A 1031 exchange allows you to swap one piece of investment real estate for another while deferring capital gains taxes on any profits from the sale of the first investment property. You can perform one 1031 exchange after another, deferring your capital gains tax bill into the future. Here’s what you should know.
1031 Exchanges Must Be Like-Kind
Section 1031 of the IRC (Internal Revenue Code) states that no gain or loss is recognised when one piece of investment real estate is exchanged for another of like kind. That does not imply that you must exchange your apartment building for another; rather, you must exchange it for another investment property.
You Require A Qualified Intermediary
A qualified intermediary is required to complete a 1031 exchange. The qualified intermediary will hold the proceeds of the first property’s sale on your behalf and use them to purchase the property you’re swapping for. You cannot be said to have received any proceeds from the sale of your initial property because the intermediary handled your money.
There Are Some Important Deadlines
If you find someone with a property you want who also wants your property, you may be able to perform a 1031 exchange. In this case, selling the old property and buying a new one can occur simultaneously. However, you will usually need some time after selling your first property to find another property to invest in. In that case, you can perform a delayed 1031 exchange and purchase your replacement property several weeks or months after selling your original property. You can even do a reverse 1031 exchange, in which you first purchase the replacement property and then sell your original property.
If you do a delayed 1031 exchange, which is the most common type, you will have 45 days from the sale of your initial property to designate some properties you want to buy. You should notify your intermediary in writing of the replacement properties. After you’ve designed your three properties, you’ll have 180 days to find a replacement property.
You Can Do As Many 1031 Exchanges As You Want
You can do as many 1031 exchanges as you want if you do them correctly. You can roll your initial property’s capital gain into a new property, then sell that property and move those capital gains into a new property, and so on, for as long as you want. You will eventually have to pay long-term capital gains taxes if you sell a property outright, but you can defer paying capital gains tax for years and have that much more capital for your investments.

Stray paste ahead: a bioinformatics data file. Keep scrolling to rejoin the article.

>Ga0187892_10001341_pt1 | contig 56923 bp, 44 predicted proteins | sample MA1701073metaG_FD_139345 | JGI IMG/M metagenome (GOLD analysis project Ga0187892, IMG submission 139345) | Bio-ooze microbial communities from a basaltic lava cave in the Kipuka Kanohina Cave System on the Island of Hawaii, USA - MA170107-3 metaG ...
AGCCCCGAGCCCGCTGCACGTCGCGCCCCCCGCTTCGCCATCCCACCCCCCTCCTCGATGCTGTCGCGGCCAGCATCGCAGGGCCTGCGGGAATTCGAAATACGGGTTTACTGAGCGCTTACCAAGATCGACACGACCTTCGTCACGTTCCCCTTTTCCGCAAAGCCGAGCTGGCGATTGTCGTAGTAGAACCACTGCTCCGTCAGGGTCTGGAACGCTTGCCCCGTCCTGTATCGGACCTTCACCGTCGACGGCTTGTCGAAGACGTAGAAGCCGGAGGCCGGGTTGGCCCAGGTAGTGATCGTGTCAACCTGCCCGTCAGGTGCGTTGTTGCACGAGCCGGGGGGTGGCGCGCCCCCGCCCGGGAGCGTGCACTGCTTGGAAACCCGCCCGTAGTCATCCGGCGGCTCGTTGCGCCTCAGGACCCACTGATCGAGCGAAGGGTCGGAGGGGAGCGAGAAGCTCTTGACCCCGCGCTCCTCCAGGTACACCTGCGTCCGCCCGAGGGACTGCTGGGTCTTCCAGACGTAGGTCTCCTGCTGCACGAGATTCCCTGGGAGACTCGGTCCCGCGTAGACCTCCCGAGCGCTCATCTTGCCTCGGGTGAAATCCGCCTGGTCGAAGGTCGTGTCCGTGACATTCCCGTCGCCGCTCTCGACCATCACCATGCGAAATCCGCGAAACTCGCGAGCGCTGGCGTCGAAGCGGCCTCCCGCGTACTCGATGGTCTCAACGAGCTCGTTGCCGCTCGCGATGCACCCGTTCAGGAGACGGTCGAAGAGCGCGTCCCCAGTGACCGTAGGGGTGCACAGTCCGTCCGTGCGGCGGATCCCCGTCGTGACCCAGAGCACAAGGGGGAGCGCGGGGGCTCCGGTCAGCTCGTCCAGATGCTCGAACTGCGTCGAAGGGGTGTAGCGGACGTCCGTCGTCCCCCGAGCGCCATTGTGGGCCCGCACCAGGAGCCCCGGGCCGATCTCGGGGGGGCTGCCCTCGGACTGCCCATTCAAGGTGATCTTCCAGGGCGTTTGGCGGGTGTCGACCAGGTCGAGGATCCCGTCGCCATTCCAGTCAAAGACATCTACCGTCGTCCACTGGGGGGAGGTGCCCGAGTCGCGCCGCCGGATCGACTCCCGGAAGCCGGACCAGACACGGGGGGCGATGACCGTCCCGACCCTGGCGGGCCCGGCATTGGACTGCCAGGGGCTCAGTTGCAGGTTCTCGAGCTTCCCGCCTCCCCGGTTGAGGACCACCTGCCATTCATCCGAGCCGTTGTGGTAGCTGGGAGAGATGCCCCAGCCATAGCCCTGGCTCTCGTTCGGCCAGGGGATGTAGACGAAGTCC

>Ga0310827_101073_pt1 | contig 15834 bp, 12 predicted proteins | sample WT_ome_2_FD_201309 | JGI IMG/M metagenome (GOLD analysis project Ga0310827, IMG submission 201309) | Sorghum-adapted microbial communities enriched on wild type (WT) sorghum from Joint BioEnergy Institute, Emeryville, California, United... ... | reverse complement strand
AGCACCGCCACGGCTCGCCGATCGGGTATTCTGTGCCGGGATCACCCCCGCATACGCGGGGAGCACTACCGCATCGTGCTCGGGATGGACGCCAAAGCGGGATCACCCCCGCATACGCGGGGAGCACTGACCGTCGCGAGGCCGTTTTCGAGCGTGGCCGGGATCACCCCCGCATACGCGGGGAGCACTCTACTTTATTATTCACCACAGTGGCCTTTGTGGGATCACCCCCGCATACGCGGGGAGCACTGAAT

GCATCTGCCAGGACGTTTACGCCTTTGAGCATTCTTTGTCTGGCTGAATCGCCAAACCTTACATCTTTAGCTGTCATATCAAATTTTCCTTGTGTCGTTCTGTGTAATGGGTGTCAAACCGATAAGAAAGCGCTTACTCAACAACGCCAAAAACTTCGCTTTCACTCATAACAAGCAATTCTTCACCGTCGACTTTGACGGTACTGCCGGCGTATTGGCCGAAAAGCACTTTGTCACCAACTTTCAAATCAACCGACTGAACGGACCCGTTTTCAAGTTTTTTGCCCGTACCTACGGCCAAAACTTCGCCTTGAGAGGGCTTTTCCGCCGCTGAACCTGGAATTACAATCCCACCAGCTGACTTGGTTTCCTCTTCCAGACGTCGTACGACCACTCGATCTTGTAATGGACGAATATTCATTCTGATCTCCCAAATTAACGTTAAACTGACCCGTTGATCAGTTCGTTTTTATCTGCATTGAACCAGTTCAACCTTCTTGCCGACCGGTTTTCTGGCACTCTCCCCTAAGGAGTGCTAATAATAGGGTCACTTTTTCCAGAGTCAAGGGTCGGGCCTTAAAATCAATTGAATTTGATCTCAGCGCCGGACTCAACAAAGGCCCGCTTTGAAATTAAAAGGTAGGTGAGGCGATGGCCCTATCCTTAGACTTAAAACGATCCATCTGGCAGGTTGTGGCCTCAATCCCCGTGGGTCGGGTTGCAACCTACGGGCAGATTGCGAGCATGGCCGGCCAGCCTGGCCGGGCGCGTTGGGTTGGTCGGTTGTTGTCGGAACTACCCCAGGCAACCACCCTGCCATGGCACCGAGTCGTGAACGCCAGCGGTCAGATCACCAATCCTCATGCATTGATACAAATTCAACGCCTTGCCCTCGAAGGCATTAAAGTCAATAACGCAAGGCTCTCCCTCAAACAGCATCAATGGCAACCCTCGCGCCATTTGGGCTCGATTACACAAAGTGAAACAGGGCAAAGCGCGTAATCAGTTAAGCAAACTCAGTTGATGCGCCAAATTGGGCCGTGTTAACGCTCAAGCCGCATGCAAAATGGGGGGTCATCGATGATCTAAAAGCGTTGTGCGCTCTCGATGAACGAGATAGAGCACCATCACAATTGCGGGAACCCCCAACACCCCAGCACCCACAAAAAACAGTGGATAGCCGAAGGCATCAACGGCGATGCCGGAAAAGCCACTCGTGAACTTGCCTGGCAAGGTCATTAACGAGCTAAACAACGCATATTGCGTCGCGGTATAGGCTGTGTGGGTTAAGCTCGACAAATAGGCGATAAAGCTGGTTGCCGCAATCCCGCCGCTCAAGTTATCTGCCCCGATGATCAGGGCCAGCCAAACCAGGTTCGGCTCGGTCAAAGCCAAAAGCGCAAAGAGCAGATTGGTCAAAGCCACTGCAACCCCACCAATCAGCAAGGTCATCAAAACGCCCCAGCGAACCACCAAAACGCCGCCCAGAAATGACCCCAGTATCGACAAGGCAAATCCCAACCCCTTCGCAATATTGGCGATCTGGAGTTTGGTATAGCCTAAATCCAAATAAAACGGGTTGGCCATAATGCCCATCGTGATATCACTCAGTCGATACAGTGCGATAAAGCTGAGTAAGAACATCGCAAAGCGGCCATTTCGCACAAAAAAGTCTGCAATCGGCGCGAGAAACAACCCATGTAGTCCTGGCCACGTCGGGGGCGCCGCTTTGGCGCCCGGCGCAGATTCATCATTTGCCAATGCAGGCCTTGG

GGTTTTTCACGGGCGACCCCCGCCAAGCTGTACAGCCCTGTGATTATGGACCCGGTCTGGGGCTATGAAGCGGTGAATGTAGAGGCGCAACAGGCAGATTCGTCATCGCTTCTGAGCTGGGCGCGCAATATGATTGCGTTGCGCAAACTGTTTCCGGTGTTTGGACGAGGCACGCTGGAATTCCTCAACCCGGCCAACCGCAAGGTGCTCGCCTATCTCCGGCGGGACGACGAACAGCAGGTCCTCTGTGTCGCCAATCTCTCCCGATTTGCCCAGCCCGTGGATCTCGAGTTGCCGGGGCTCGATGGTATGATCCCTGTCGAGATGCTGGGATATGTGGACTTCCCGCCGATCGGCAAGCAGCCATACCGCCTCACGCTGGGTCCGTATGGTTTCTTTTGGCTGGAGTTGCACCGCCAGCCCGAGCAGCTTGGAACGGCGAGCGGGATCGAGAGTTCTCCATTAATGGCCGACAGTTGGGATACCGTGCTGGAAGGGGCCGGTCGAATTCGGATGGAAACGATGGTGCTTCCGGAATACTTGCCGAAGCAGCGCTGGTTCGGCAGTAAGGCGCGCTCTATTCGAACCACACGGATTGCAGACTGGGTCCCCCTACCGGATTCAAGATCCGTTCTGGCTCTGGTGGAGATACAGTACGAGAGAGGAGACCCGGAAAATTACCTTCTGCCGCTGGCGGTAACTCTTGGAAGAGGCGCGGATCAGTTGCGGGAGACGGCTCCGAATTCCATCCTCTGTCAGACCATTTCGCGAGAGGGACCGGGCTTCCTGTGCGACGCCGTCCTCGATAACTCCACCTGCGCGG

You Can Only Exchange Investment Properties
Before 2004, when the tax code was changed, you can use 1031 exchanges to swap one vacation home for another, and even make that home your primary residence, while deferring the recognition of any capital gains on the property. You can’t do that anymore; you can only buy a vacation home through a 1031 exchange if you plan to rent it out for profit. If you want to use a 1031 exchange to swap your current vacation home for another property, you’ll need to rent it out for 6 months or a year to convert it into a rental property.
If, on the other hand, you want to move into a property purchased through a 1031 exchange, you must wait at least 2 years during which you rent the residence at market rate for at least 14 days per year and your personal use of the property cannot exceed 10% of the number of days per year that the property is rented, or 14 days, whichever is greater.
1031 exchanges can be an excellent way to save on capital gains taxes, particularly if you intend to pass the investment property down to your heirs. You can use 1031 exchanges to significantly increase your personal wealth or real estate holdings with a little advance planning.